A basic tenet of the creative process is transformation: the altering of reality so that the artist's expression can exist as something new altogether. I believe that one of the essential functions of art is to make the familiar appear somehow unfamiliar, to make reality a little strange. As a painter I am attracted to common objects and the stories their visual relationships can tell. Through the process of studying objects and contemplating the potential found in their relationships, I have come to appreciate the fact that objects themselves have the power to absorb and reveal both human and divine demeanor. I like that connection.
I am attracted to the mystery and transformative power of metaphor. In my early investigations my attention was primarily focused on the beautiful elegance and refined delicacy of a simple silver bowl and the stories its attributes can convey. The bowl intrigues me as a stimulating, playful, and technically challenging subject to paint. Unpretentious in design, yet complex in its fascinating visual surface, I appreciate its historical tradition as well as its innate symbolic evocation of purity, refinement, and redemption. Often given as a trophy or prize for a notable accomplishment, the physical existence of this vessel has been tempered by fire, and through that ordeal stands redeemed. As I gaze at this vessel I see these distinctive physical and symbolic qualities as a compelling parallel to the characteristics of Christian faith. The attributes of both are eternal and enduring, mysterious and profound, joyful and abiding. The essence of this vessel is its openness. It waits to be used, and at times seems to be filled with a distinct but indefinable presence.
The dignity and transcendence of such beauty has become a driving motivation in my current endeavors. I seek the still life not only for the familiarity of its forms, but to elevate the humble, and to find the infinite in the ordinary. Clear vessels, fabric, paper, ribbon, silver spheres, and simple objects of nature not only intrigue me as technically challenging subjects to paint, but I see them as consecrated objects. By elevating each of these forms to a place of intellectual contemplation I am motivated by the mystery of what is yet to be. As I work I attempt to portray something that isn't visibly in place but can become evident if one takes the time to ponder the relationships that are presented.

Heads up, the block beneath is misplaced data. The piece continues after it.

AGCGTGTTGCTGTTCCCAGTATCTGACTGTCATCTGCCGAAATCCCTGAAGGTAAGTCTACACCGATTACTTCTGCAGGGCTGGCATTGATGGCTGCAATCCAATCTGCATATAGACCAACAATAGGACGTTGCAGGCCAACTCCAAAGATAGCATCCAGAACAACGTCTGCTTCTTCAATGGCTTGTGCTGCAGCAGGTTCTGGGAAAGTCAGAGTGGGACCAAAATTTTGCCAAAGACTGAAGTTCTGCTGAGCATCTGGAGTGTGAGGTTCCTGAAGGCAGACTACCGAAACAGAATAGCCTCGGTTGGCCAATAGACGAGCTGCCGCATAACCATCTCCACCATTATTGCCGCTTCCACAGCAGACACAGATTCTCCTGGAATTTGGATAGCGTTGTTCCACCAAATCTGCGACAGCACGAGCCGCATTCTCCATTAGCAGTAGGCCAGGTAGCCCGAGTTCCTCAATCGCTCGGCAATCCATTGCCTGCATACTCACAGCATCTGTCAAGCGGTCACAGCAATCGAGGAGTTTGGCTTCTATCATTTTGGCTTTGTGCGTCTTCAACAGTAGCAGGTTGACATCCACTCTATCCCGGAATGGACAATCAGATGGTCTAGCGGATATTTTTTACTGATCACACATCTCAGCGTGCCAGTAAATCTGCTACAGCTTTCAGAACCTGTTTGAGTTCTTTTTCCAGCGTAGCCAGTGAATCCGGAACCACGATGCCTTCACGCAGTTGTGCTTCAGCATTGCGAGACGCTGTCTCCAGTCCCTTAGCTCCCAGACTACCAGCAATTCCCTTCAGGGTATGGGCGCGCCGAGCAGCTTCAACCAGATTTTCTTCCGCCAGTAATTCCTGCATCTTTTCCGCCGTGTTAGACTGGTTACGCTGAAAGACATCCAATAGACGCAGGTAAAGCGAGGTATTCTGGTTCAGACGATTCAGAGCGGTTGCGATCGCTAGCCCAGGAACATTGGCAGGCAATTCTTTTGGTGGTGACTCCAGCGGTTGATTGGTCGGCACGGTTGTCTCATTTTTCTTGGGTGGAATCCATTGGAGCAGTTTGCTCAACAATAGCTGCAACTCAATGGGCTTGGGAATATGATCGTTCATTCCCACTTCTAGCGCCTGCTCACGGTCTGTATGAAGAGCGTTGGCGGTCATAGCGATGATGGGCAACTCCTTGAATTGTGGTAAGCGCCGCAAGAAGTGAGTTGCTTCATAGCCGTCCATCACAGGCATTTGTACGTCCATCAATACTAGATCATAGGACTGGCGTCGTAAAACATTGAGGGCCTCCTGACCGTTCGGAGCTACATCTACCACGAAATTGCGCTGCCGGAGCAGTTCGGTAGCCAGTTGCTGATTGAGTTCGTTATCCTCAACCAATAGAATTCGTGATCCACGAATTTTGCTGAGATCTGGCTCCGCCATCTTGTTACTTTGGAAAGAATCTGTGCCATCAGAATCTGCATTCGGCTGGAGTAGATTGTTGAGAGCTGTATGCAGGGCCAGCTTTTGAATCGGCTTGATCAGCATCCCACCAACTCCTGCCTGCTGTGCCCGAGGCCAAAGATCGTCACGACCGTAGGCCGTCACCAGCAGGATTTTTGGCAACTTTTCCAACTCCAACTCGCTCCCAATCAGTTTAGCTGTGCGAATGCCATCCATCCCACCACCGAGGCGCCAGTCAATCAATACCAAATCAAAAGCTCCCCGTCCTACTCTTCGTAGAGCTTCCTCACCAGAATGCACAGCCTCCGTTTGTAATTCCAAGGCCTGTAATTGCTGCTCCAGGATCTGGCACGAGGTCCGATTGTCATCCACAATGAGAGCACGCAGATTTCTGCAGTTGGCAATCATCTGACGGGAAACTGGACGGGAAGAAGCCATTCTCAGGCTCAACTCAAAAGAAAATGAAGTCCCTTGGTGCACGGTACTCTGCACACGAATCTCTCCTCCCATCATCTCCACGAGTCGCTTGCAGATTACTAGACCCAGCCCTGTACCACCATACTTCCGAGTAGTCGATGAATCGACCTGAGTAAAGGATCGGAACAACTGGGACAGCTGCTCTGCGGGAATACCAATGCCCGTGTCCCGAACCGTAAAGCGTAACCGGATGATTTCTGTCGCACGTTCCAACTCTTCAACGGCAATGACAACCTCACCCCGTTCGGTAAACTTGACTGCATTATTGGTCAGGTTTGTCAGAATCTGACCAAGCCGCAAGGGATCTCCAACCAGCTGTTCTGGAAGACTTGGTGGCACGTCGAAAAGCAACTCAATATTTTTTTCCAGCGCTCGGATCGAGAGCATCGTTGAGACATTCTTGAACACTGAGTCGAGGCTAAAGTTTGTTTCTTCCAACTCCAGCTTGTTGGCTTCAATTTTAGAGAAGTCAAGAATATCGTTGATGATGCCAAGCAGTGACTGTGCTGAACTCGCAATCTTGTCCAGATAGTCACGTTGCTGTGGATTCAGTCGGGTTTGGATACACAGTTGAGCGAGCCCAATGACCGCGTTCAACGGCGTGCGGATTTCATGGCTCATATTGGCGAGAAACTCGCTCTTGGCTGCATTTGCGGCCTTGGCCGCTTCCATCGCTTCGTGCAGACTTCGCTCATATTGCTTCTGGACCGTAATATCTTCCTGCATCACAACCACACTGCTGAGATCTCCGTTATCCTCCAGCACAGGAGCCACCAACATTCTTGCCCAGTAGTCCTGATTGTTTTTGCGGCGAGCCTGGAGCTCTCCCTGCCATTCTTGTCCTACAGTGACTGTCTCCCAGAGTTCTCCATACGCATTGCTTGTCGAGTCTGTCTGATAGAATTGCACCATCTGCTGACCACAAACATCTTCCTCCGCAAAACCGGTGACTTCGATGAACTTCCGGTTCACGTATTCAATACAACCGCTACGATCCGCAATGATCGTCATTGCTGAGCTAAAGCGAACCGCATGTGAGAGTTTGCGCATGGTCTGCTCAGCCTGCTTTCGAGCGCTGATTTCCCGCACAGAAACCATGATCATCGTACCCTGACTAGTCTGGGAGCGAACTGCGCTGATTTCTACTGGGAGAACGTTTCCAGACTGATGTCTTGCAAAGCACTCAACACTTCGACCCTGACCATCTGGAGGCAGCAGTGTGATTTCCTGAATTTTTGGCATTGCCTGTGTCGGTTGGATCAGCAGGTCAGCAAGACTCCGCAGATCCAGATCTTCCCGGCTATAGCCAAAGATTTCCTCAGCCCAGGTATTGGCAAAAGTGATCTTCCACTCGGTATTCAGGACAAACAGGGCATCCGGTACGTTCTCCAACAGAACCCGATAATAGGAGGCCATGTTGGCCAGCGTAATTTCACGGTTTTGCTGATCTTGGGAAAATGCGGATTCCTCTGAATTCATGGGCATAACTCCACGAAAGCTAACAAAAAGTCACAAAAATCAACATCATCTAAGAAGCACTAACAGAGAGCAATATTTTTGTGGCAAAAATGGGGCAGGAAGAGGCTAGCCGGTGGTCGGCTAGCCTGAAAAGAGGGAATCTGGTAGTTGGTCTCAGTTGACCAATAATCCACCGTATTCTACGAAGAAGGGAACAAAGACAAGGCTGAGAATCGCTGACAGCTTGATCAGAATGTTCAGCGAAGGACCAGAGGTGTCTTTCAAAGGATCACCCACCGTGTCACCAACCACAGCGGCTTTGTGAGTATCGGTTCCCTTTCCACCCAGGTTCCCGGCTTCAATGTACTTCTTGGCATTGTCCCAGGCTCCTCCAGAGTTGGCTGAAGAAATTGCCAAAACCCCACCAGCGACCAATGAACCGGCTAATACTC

As a source for the sacred my images are intended for divine questions. This concept is one of incarnation. I also see my images as devotions, where silence, solitude and simplicity work together to reveal something mysterious and something significant about the relationships presented. By lifting the commonplace to a state of contemplation I venture into that strange space where ultimately the viewer is invited to pause and think about what an image conveys rather than complacently accept what is visually offered as familiar or expected. My images reproduce the look of the visible world, but simultaneously offer something beyond mere physical appearances in revealing something greater, something deeper. I believe these images tap into everyone's spiritual realm in some way. I like to think that they are reminders of what we already know, but because the familiar is now somehow unfamiliar we pause as we are brought into the realm of transcendence, to the realm of revelation, even if there is no verbal explanation for them.
Copyright Susan Savage 2017